Beethoven’s Suffering…and Yours

No person relishes suffering. Most go to all extreme’s to avoid it. And why wouldn’t we?

Suffering from a simple gastric ailment, and given that one goes to the guy or gal wearing a white lab coat for their mensa-like medical meanderings, inevitably being given a prescription of pharma junk that, in 2 weeks, will have you back in their office, complaining about other ailments caused by the pharma junk they prescribed for you in the first place that now needs attention – suffering takes on new avenues of delight. Such is the West’s way of treating illnesses, giving you more bang (suffering) for your buck.

Maybe a long stretch here but in the “grandness” that life offers to all…with its suffering visiting each of us in a myriad of ways – when I was in college, studying classical music – thinking that I had the talent to someday – when the moon was full and fate swung my way for a few seconds – to make a living either playing the piano, or, if the gods were really ignoring my lack of talent…conducting a magnificent symphonic orchestra – my dream was rudely interrupted with my own sufferings.

Parathyroid tumors, pancreatitis and other joyful ailments struck me down when I was 19 years old, thereby extinguishing a brilliant musical career. (This is what I tell myself to keep my musical fantasy alive.)


While I lay in a hospital bed back in 1973, with tubes coming out of my nose and arms, with one delightful test after another done nearly each day to allow doctors a glimpse into the strangeness of me – I was able to listen to Beethoven – continuously.

Back then, a 9 x 12 inch black and white TV in one’s hospital room that one shared with “whomever”, afforded nothing buy guano. Music was IT for me, as generously supplied to me via cassette tapes from compassionate friends. It kept the suffering goblins at bay…somewhat.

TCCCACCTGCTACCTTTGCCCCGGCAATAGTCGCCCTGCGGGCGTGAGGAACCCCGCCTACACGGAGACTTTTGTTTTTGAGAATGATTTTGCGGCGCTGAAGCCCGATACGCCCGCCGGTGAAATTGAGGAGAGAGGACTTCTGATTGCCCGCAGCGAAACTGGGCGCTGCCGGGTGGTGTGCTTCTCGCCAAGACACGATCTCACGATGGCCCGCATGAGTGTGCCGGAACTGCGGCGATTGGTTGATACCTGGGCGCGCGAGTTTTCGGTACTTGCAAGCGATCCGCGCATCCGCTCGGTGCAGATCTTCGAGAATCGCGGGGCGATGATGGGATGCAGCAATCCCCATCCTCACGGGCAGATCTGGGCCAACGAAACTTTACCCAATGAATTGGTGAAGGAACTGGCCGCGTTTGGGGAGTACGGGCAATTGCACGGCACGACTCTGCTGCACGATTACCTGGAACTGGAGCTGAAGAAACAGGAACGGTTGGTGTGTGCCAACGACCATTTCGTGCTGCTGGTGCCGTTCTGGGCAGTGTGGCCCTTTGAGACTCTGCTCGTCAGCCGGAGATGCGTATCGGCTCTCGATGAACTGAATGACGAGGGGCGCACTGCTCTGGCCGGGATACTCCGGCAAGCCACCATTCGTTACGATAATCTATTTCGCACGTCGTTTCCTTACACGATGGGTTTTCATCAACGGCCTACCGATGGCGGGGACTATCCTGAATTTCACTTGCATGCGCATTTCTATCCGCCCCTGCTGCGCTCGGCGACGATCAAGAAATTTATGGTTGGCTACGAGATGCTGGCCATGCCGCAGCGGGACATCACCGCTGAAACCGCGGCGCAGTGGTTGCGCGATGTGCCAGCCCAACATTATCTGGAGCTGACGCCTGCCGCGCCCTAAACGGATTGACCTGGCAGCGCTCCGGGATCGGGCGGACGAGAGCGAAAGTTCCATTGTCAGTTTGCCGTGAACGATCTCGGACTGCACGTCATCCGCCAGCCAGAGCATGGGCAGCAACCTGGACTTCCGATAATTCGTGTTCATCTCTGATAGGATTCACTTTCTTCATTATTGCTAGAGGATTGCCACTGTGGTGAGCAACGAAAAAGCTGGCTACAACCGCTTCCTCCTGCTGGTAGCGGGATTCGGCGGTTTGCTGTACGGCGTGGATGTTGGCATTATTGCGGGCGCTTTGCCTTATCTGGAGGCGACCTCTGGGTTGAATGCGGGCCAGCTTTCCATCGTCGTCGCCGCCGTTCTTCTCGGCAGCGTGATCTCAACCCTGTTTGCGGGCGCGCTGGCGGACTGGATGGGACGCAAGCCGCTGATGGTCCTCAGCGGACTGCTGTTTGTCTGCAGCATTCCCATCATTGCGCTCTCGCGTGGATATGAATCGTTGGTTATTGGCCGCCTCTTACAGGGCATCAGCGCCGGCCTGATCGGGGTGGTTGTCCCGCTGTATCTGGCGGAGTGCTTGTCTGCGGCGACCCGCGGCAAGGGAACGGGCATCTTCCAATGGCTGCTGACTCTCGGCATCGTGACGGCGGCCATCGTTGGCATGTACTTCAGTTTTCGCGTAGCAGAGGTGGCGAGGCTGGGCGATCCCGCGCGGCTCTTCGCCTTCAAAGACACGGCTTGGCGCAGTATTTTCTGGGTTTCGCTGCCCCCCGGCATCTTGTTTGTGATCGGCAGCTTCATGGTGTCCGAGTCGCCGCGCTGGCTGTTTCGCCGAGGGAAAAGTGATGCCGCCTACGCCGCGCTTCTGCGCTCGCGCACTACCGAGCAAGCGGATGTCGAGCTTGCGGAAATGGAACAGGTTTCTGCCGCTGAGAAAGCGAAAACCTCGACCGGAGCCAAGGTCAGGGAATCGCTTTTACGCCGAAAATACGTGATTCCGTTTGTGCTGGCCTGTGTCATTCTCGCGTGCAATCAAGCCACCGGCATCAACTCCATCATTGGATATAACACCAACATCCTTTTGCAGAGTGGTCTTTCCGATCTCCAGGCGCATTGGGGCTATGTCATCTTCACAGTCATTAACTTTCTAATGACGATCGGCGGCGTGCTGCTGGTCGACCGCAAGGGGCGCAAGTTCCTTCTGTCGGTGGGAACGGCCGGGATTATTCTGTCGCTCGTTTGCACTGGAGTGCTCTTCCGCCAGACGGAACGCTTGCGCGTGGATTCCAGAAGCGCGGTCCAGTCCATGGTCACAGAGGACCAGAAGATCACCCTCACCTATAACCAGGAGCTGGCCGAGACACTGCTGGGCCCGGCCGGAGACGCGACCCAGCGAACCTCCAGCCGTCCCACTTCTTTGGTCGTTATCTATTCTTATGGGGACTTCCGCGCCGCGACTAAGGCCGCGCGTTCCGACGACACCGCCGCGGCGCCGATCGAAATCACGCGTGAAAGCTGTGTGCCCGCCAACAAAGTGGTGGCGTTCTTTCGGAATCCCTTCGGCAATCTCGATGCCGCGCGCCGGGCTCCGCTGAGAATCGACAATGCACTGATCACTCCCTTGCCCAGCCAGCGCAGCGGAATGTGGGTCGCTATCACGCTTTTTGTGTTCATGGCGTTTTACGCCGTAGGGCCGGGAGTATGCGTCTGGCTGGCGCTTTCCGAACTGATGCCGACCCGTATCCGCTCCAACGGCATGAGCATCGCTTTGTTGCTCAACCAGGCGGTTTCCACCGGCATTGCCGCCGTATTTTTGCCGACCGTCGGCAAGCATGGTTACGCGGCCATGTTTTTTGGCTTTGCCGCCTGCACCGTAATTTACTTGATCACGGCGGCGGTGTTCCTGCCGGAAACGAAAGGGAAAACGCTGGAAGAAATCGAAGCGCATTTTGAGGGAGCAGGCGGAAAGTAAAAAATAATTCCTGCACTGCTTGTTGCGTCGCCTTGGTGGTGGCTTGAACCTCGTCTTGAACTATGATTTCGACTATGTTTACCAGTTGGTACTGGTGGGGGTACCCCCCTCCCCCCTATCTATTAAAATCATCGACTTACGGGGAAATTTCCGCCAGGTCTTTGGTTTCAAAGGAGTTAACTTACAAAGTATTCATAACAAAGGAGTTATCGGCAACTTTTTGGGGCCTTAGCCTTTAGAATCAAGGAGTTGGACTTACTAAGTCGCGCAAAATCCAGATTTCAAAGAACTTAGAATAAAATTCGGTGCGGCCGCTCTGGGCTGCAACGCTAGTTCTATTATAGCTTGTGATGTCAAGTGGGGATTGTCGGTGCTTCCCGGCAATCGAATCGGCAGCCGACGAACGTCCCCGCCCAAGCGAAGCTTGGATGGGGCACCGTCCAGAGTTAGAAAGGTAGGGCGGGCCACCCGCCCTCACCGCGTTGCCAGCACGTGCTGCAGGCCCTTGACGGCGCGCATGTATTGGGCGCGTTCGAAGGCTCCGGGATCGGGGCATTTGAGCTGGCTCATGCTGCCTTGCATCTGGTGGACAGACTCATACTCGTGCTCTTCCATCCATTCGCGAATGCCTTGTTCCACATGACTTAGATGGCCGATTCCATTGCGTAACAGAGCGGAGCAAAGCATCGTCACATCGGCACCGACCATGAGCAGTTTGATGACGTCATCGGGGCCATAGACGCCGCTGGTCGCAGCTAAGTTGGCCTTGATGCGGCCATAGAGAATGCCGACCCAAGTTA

And as I laid in a hospital bed for a few months’ stint during my late teens, I came to wonder about suffering. Not mine so much…but Beethoven’s.

His growing deafness, unrequited love, near blindness  and many other ailments suffered as he came closer to ending of the grand comedy – I wondered how was it possible to produce anything of beauty considering his constant companion of agony.

No answer came to me back then…I was too young to understand suffering.  And now that I’m 62, I really still don’t understand it….knowing only that suffering is the constant companion of many.  How each of us deals with all the suffering we encounter has been a constant question, and even an inspiration to me.

Physical suffering, mental anguish – it visits each of us.  We’re upset, confused – we each suffer in ways that even those closest to us cannot fathom. But as Beethoven, we must keep creating beauty, in our own ways, hopefully understanding that we are here to impart to others the gifts that each of us has.

The individual beauty afforded to each of us is what we came here with. What we leave this grand comedy – what we give to life and to others – is the only hope others have as they look to the suffering’s of fellow earth traveler’s for a glimpse of understanding of what this life is all about.


Tonight’s first musical offering:

The piccolo player looks like a piccolo player – the conductor resembles Beethoven – the spirit of the orchestra matches Beethoven’s joy at the time he composed this little gem – at least in my mind.

Beethoven: “Turkish March” ~ from the “The Ruins of Athen” ~ Carlos Kalmar/RTVE Orchestra


Tonight’s second musical offering:

Beethoven’s most beautiful of creative works (in my opinion) – the 3rd movement to his 9th symphony – composed while suffering from complete deafness:

Beethoven: Symphony No. 9 ~ 3rd Movement ~ Barenboim/West-Eastern Divan Orchestra

Photo credit (front page): Ez a mű közkincs abban az országában ahol elkészítették és minden olyan további államban, ahol a szerzői jogi védelmi idő a szerző élete plusz 70 év vagy kevesebb.

Photo credit: [Public domain], via Wikimedia Commons

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